Can my CPA or Attorney Act as my Qualified Intermediary?

qualified intermediary

The treasury regulations envision the qualified intermediary as being a neutral third party in a 1031 exchange - someone who is not beholden to the tax payer. The taxpayer’s agents, employees, and relatives are all disqualified from being the qualified intermediary. In particular, anyone that’s been your agent or employee in the two years preceding the sale of the relinquished property cannot act as your QI.

So your attorney who has been your employee or your agent or your accountant is disqualified from being your qualified intermediary.

Choosing the Right Qualified Intermediary

Most qualified intermediary companies are separate independent companies that operate in this space exclusively. This is their bread and butter business and that’s what they do day in and day out. That’s who you want to use for your QI. Sometimes taxpayers will put a clause in their exchange agreement asking the qualified intermediary to make a representation that they are in fact a qualified party acting as the QI (i.e. they’re not the agent or employee of the taxpayer). This is not a bad idea, and is something you want to make sure that you address that with your QI.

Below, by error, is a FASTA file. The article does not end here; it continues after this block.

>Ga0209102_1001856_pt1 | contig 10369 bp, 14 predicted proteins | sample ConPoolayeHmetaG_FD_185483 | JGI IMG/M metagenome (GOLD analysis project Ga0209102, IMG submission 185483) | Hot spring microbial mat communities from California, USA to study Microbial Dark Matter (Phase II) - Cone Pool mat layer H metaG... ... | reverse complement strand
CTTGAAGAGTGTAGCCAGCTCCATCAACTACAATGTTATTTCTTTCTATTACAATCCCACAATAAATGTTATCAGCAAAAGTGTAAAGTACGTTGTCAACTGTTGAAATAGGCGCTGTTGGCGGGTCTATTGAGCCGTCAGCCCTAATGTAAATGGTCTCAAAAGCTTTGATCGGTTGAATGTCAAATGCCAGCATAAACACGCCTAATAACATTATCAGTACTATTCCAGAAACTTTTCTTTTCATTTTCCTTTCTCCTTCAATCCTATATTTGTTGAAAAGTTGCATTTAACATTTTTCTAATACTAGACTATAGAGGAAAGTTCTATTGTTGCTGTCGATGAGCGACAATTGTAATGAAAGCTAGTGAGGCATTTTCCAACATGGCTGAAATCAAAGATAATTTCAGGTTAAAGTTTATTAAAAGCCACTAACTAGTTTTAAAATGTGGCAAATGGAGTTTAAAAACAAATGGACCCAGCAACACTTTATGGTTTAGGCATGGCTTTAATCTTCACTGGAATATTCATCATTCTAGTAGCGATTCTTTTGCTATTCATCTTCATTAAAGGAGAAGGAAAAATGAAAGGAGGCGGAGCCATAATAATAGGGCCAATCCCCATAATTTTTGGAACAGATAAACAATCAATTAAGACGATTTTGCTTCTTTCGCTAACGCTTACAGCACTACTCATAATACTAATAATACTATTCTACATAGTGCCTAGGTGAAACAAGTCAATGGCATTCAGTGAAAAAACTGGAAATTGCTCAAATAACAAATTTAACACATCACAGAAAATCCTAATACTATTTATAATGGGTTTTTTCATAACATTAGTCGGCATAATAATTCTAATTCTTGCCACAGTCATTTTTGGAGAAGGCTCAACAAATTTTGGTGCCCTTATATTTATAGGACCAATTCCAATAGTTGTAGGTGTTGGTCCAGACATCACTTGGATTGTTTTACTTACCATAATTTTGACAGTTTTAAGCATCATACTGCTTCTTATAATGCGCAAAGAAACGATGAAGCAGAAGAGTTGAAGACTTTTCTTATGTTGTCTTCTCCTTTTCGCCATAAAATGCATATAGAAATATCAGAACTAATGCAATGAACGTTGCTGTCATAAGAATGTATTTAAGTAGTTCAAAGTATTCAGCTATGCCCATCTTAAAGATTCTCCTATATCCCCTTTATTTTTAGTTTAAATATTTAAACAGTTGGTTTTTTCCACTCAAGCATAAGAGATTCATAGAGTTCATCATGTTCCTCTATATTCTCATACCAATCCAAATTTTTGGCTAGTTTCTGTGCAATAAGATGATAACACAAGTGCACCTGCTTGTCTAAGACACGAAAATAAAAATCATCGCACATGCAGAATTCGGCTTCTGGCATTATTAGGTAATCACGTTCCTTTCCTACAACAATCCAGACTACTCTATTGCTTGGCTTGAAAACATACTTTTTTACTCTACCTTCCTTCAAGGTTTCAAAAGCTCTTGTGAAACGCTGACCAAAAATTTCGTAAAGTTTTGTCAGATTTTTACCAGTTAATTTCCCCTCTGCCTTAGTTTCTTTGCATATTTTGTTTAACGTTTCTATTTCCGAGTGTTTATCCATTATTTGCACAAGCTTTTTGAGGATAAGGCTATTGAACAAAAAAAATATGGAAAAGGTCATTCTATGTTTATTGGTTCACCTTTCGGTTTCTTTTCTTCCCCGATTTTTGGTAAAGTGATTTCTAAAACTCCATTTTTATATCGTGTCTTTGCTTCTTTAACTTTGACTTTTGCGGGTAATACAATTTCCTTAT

When you’re choosing a qualified intermediary for your 1031 exchange, the caveat – buyer beware, is the name of the game. Properly vetting your qualified intermediary is one of the most important steps of a 1031 exchange. Not all qualified intermediaries have insurance, fidelity bonds, or other safeguards in place to protect your funds.

Ask Questions

Here are a few questions to ask your qualified intermediary during the selection process:

  • Do you have a separate segregated escrow account for each client?
  • What is the level of insurance for each claim and what is the total amount of insurance that’s applicable in the event of an adverse situation?

When a qualified intermediary holds your money, ideally they will have a separate escrow account so your funds are not co-mingled with any other client funds or with the operating account of the qualified intermediary. Furthermore, you want to make sure that they have a dual signature account where the bank requires 2 signatures (your co-signature and the QI’s) for the release of funds. That will prevent someone from absconding with your funds or investing them in any way that would be disadvantageous to you.

  • 1031 Hotline: If you have questions about who can act as your qualified intermediary, feel free to call me at 612-643-1031.

Defer the tax. Maximize your gain.


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